More On Legal & Compliancefrom The Advisor's Professional Library
- Trading Practices and Errors When SEC-registered investment advisors conduct annual audits of firm policies and procedures, they should pay close attention to trading practices. Though usually not required to, state-registered advisors should look at their trading practices and revise policies that do not fully protect clients.
- Recent Changes in the Regulatory Landscape 2011 marked a major shift in the regulatory environment, as the SEC adopted rules for implementing the Dodd-Frank Act. Many changes to Investment Advisers Act were authorized by Title IV of the Dodd-Frank Act.
FINRA ordered firms to pay $34 million in restitution in 2012—a significant jump over the $19.4 million the regulator ordered firms to repay in 2011, according to FINRA’s 2012 Annual Review.
The review, released in early January, also found that the regulator took 1,541 disciplinary actions last year, a small boost over the 1,488 actions FINRA took in 2011. Fines FINRA levied against firms and individuals decreased to $68 million in 2012 from the $71.9 million levied in 2011.
In 2012, FINRA expelled 30 firms from the securities industry, barred 294 individuals and suspended 549 brokers from association with FINRA-regulated firms. In 2011, FINRA barred 329 individuals and suspended 475.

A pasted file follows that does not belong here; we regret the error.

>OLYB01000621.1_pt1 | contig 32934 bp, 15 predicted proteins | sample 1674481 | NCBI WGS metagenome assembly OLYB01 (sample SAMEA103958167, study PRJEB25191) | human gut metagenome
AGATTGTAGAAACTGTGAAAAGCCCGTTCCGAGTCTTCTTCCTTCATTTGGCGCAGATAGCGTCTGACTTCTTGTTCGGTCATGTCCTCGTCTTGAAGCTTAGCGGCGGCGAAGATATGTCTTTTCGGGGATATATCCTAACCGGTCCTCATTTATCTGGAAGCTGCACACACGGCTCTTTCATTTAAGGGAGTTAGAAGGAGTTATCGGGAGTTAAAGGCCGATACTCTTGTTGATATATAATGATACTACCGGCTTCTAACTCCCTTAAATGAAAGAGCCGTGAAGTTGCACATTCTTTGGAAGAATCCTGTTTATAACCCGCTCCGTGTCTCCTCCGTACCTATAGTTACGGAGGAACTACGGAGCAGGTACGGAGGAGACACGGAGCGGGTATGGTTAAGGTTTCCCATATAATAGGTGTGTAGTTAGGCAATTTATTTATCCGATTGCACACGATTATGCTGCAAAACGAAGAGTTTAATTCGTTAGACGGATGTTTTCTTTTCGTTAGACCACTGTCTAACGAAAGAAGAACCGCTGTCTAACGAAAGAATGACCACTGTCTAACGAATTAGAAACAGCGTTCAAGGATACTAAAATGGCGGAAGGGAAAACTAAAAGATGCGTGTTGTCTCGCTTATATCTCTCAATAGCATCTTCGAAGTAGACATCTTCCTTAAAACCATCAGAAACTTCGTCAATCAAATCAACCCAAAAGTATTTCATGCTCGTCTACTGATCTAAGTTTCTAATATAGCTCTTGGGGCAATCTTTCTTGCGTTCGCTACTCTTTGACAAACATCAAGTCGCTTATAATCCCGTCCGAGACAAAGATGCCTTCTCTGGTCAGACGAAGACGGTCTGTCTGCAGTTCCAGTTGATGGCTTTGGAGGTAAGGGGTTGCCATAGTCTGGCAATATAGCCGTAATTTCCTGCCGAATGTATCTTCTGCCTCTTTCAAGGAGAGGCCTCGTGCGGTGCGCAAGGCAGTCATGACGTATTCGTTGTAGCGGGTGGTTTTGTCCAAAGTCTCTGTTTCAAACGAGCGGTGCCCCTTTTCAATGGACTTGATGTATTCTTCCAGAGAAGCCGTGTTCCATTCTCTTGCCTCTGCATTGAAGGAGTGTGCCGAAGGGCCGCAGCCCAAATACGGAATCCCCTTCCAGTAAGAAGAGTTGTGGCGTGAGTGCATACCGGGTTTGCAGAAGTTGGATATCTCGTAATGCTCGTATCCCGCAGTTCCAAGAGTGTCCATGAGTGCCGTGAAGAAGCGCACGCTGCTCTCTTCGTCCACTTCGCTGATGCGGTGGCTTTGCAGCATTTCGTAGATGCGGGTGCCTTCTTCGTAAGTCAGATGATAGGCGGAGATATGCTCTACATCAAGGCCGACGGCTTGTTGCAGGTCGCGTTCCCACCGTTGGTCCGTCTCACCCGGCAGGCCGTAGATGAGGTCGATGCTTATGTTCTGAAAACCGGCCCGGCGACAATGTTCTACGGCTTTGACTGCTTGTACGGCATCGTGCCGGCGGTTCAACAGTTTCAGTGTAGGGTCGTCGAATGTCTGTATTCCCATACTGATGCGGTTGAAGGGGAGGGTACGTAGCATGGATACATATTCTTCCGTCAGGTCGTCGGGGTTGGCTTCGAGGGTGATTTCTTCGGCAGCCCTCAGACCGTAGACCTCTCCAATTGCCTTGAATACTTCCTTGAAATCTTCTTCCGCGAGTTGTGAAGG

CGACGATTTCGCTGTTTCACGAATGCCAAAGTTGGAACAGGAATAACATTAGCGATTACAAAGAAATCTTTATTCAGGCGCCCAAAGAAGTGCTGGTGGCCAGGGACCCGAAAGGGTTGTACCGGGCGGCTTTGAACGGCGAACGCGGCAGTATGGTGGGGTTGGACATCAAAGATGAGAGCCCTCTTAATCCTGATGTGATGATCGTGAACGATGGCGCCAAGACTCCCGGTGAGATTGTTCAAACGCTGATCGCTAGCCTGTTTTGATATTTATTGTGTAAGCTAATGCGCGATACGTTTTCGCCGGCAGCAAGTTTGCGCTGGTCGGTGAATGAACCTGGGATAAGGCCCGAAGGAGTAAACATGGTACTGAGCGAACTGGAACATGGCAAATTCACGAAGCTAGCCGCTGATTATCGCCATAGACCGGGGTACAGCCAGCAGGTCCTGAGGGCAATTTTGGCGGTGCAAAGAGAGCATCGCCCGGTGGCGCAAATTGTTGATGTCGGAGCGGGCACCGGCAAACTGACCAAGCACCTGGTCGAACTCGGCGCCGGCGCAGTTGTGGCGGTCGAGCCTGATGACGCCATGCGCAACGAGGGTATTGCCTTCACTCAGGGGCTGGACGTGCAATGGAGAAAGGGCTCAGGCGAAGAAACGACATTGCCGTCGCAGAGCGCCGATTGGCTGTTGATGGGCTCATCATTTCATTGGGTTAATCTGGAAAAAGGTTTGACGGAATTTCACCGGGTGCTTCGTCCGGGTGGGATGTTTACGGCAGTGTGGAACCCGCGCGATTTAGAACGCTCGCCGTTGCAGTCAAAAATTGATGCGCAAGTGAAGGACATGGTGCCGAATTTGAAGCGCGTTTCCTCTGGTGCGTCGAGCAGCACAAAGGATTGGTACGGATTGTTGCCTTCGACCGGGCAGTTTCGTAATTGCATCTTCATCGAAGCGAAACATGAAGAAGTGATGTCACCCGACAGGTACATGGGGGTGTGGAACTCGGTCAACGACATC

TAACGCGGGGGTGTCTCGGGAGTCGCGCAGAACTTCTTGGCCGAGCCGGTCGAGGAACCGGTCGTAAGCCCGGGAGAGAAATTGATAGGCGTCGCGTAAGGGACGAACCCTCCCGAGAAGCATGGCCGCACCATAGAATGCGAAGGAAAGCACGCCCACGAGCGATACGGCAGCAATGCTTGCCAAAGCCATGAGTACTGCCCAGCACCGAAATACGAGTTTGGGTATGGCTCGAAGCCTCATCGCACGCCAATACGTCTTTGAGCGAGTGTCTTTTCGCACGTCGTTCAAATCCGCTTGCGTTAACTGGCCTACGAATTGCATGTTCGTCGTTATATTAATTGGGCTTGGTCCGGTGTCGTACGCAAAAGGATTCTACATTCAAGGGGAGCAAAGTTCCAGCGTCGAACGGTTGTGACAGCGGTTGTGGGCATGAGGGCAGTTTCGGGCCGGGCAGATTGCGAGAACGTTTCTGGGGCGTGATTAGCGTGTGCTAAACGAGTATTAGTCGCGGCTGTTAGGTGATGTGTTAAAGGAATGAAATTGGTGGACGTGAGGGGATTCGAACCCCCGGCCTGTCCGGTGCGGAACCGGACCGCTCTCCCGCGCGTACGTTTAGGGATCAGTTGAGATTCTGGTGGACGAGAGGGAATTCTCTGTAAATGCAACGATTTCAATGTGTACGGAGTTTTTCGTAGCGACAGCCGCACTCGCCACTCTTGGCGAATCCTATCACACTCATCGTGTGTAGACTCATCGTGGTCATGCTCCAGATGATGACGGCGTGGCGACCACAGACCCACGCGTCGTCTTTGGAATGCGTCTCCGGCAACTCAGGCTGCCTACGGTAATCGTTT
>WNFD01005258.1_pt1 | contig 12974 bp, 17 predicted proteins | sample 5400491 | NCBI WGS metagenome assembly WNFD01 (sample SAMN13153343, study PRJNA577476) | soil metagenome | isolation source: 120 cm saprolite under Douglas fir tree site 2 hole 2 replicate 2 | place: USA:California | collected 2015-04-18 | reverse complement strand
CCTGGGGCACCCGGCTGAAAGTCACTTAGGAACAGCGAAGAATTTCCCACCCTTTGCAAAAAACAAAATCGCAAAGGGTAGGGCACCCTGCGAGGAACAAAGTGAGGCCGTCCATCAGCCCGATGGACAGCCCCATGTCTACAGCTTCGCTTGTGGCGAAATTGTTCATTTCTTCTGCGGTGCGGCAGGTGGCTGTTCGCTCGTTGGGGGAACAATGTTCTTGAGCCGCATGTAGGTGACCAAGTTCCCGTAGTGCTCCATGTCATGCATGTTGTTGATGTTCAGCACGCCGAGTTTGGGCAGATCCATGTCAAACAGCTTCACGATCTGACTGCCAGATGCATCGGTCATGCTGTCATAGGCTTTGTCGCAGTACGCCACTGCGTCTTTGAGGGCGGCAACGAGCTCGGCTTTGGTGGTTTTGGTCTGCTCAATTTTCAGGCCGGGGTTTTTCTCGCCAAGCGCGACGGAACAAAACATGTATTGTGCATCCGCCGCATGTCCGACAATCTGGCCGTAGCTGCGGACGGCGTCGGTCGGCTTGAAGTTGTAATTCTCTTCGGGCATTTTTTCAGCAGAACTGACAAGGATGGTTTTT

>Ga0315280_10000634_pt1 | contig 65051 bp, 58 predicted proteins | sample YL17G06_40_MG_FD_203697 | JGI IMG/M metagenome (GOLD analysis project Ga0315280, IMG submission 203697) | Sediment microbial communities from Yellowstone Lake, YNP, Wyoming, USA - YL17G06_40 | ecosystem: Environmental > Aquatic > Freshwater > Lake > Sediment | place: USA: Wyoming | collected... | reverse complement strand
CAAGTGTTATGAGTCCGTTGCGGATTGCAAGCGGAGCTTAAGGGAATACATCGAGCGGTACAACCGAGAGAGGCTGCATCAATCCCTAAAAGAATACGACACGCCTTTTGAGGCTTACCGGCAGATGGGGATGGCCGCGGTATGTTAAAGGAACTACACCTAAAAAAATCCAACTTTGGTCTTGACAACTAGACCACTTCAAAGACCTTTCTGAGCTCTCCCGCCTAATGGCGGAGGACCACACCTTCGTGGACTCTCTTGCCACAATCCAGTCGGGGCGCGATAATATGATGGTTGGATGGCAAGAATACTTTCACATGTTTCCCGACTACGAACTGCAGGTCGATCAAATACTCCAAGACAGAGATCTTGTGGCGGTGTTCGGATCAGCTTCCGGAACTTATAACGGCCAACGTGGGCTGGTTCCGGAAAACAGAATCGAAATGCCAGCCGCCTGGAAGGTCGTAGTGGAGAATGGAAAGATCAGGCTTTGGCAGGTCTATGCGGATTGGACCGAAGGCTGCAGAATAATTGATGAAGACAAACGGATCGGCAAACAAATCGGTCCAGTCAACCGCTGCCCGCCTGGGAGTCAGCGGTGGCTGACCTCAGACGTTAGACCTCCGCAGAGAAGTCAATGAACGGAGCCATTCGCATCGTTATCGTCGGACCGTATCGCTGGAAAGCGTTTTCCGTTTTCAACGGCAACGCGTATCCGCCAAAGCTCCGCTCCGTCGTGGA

Disciplinary highlights in 2012 involved complex products, including exchange-traded funds (ETFs), structured products and nontraded REITs, as well as research analyst conflicts, inadequate disclosure and mispricing, FINRA said.
In 2012, FINRA also says that it initiated 1,846 routine examinations, more than 800 branch office examinations and 5,100 cause examinations in response to events such as customer complaints, terminations for cause and regulatory tips.
As part of a redesign of the platform used to conduct exams, FINRA says that it “developed new technology to support and streamline the process with new technology, tools, data and new exam content that, along with the underlying risk hierarchy, make up the new, modernized framework for the risk-based examination process.” This framework, FINRA says, “is critical to identifying and prioritizing areas of risk exposure at firms, and subsequently, helping FINRA determine the appropriate regulatory response to those risks and improve our ability to quickly make decisions regarding pursuing ‘red flags’ and other areas of heightened focus.”